‘The Only Way Out Is Through’

I was 18 when my dad died and not one member of my supportive South Asian network recommended therapy. Here’s a long list of why they should have.

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Shelly and her dad, 1983

I know grief is hella messy and non-linear. But I have to fight the urge to to wrap a metaphorical little bow around it. Because sometimes it feels easier to do than admit that twenty years in, I’m still lost at sea. 

As an Indian American woman (I also refer to myself as Desi, Brown or South Asian), I am not supposed to share this stuff. My struggles with grief and how it affects my mental health should be a private matter, according to the unspoken-but-understood advice of my culture. 

I was raised to be humble regarding my achievements (for fear of nazar, the evil eye) and also keep the inner turmoil of my emotional life to myself. At most, it could be discussed internally amongst family only. 

Those ideas are ingrained deeply within me, and are the ones I fight against now. So I’m writing all of this with great resistance yet a desire to connect in all my messiness. 

June 5 of this already strange year was the 20th anniversary of my dad’s death. When I write that, I’m tempted to write passing or loss in place of death because we live in a society where we try to soften every facet of grief (see my above training). Phrases like, “he has gone home” or “they are in a better place now” are used in a well-intentioned but misguided attempt to spin a death into something uplifting.

I was 18 when he died and surrounded by an incredibly supportive large network of friends and family. Not one of them recommended therapy. In fact, it didn’t even cross my mind as an option until my physician demanded it after I began to suffer from bizarre fainting spells and periods of time where I would black out during the day. All the tests revealed a perfectly healthy body but my doctor could spot the toll that grief was taking on my body.

Shelly and her family, 1993

While I live a rich life, I think in many ways my Dad would be proud of, I still struggle. With twenty years under my belt on this grief journey, here are some things I’m still learning:

  • How to show up for myself. 
  • How to manage irrational fears of losing people I love. 
  • How I feel cheated when I experience major life milestones without my Dad present. 
  • The unexpected and sneaky ways grief manifests into my health when it remains unaddressed. 
  • How I sometimes feel jealous when I see people turning to their dads for advice.
  • How my empathy and compassion for others in pain is larger than most.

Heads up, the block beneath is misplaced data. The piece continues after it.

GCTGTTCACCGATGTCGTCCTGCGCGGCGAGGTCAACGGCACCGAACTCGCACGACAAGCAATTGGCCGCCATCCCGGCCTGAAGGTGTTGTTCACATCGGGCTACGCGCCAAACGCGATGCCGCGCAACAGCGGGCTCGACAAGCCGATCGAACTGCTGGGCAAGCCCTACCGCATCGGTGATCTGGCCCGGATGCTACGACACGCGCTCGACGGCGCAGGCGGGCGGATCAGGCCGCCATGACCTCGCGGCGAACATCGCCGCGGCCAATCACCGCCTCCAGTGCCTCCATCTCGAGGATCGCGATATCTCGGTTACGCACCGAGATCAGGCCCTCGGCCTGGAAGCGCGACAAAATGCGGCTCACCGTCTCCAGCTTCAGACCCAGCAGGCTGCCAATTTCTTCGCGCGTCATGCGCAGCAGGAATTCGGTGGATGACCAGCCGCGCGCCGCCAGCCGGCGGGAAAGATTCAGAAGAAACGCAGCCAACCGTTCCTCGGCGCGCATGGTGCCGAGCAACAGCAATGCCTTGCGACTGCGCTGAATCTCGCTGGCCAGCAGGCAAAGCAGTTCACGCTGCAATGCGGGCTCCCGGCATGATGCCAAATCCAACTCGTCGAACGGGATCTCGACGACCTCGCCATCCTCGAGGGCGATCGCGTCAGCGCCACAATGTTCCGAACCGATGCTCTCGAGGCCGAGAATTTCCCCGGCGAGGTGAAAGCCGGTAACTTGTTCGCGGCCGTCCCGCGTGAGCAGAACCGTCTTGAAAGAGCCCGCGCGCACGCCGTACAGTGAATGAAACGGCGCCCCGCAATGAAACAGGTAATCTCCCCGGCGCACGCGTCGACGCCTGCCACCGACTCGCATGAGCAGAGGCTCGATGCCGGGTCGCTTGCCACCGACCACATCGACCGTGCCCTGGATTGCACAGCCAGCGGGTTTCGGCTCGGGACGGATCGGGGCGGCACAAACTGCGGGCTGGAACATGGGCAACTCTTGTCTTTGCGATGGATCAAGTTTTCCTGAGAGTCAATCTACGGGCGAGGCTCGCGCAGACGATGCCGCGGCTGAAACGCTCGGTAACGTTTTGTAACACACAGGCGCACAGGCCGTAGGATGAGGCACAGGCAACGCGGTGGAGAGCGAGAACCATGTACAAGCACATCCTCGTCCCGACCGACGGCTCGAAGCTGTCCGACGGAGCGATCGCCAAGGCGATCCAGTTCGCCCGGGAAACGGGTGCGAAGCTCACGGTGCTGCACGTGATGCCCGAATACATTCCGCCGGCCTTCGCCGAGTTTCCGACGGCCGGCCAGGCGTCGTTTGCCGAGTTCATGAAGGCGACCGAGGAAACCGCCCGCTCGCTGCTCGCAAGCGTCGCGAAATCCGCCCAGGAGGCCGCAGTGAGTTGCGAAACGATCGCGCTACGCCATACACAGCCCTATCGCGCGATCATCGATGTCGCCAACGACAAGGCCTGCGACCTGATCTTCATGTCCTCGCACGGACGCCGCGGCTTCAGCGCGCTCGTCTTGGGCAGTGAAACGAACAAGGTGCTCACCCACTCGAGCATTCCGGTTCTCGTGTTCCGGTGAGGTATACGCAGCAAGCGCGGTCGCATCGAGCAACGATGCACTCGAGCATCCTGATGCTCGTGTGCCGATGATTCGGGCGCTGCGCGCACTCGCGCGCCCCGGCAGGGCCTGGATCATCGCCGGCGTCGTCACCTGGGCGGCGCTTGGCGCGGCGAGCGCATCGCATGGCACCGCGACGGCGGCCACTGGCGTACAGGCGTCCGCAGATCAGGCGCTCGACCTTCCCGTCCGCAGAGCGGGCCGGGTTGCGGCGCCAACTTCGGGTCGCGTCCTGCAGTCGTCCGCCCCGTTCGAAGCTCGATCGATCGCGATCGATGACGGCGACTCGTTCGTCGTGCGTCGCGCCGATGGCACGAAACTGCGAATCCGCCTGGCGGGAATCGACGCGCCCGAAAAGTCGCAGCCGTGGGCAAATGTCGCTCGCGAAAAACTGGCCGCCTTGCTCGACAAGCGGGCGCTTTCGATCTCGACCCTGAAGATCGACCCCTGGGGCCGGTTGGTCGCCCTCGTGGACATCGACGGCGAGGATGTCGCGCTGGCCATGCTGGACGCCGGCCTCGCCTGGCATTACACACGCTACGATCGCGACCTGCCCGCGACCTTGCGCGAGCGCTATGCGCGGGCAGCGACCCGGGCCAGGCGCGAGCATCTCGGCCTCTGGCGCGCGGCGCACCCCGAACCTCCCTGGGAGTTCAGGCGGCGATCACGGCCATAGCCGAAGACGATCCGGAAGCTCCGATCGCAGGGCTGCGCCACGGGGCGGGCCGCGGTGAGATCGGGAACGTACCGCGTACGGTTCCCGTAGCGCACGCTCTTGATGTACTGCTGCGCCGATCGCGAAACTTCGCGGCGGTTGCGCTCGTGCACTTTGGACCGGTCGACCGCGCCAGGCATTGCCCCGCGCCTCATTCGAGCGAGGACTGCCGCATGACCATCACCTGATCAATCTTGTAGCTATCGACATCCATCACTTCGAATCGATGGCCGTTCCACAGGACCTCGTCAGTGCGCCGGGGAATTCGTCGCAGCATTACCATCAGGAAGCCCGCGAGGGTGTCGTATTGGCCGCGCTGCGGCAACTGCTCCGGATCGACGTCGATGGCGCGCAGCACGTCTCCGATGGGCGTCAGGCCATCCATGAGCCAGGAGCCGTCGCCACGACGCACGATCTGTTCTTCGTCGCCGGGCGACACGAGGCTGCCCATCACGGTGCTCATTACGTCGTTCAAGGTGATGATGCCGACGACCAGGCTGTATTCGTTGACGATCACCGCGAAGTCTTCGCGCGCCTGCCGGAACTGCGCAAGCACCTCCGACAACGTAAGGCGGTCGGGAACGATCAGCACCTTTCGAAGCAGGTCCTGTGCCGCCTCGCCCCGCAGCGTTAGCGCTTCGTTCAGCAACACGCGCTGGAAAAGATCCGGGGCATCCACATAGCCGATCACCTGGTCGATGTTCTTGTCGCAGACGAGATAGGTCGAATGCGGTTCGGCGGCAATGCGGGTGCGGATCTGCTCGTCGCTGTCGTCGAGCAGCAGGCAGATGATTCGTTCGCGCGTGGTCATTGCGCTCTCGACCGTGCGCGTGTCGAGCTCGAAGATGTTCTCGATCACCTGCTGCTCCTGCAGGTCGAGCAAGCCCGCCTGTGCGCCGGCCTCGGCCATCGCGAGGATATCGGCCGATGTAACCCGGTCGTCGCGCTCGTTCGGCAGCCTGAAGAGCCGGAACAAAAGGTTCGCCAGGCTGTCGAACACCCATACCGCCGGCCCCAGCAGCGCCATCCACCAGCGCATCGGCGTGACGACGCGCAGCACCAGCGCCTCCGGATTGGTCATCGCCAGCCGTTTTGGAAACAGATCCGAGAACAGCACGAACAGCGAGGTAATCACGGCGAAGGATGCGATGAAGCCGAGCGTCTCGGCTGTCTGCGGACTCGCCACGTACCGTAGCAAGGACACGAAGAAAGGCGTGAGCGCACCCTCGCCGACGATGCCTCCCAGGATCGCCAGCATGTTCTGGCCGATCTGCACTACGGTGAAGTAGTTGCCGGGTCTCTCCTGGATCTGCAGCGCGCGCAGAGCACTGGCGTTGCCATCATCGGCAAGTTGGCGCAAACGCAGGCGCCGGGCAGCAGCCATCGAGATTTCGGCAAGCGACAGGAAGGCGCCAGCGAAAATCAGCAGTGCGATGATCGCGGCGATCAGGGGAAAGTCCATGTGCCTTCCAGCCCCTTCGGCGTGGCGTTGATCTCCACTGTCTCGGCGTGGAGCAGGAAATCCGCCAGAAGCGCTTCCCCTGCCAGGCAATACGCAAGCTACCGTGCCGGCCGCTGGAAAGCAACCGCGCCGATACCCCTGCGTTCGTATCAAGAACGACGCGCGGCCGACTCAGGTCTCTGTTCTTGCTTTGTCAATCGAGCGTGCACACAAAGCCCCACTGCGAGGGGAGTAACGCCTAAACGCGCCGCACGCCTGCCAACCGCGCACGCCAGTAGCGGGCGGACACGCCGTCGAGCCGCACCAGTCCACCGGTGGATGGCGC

• That I used to date emotionally unstable people because it created chaos that I had become accustomed to. 
  • How overwhelming rage I have about losing my Dad is like a wildfire that I am learning how to pacify daily. 
  • How healing it can be to see different portrayals of grief in mainstream media (This is Us, Never Have I Ever, etc.)
  • How to honor my Dad adequately on my upcoming wedding day.
  • How simply present with someone who is grieving is an enormous gift. 
  • The mind fog that accompanies grief is legitimate. 
  • Being praised for “moving on” quickly is a trap. 
  • The only way out is through. 
  • The happier moments of life are so much sweeter now that I have known the depths of real pain. 
  • Unless someone else has lost a parent they just don’t get it. It heals my heart to talk to people who get it. 
  • There is no happy Hallmark type ending to this and that’s okay.

Accepting that there is nothing shameful about struggling with mental health has been the biggest lesson. My first therapist I worked with seven years after my dad died was a WOC who understood the intricate, loving complexity of my Indian family and culture. Speaking to someone who came from a similar background was instrumental in bringing me back to life. It turns out that acting also gave me the permission to step back into my body and remains a place where my heightened sensitivity is an asset. 

I speak up about this publicly now not to shame anyone (or myself) in the South Asian community but to encourage and empower my Desi brothers and sisters to give their mental health the love and attention it deserves.

I am still fine tuning my mental health workout. And I use the word workout because it is daily work for me. Here are some resources that support me:

  • Therapy (once or twice a month)
  • Kundalini yoga: the breathwork, mantras, and mudras help quiet the noise or as I crassly like to say it clears the shit out.  
  • Walks outside. 
  • Gratitude lists.
  • Volunteering: I have volunteered at Experience Camps for a few years, an incredible camp that offers free, one-week sleep away camp experiences for children who have lost a parent, sibling or primary caregiver. Learning how to be present for grieving kids has taught me about to be present for myself too.
  • Meditation: I work with an amazing teacher, Barbara Mastro. 
  • Daily movement (even if it is just dancing in my room for 10 minutes)
  • Sharing memories about my dad with family and friends.

I speak up about this publicly now not to shame anyone (or myself) in the South Asian community but to encourage and empower my Desi brothers and sisters to give their mental health the love and attention it deserves. Acknowledging my grief and giving it love and attention broke my heart open to healing. While I remain a little lost at sea, I am now anchored in myself. 

Shelly Bhalla is an actress and writer based in Los Angeles. She is best known for her role as Krishna on Jane the Virgin. She also volunteers with Experience Camps and serves on their Diversity & Inclusion Task Force.

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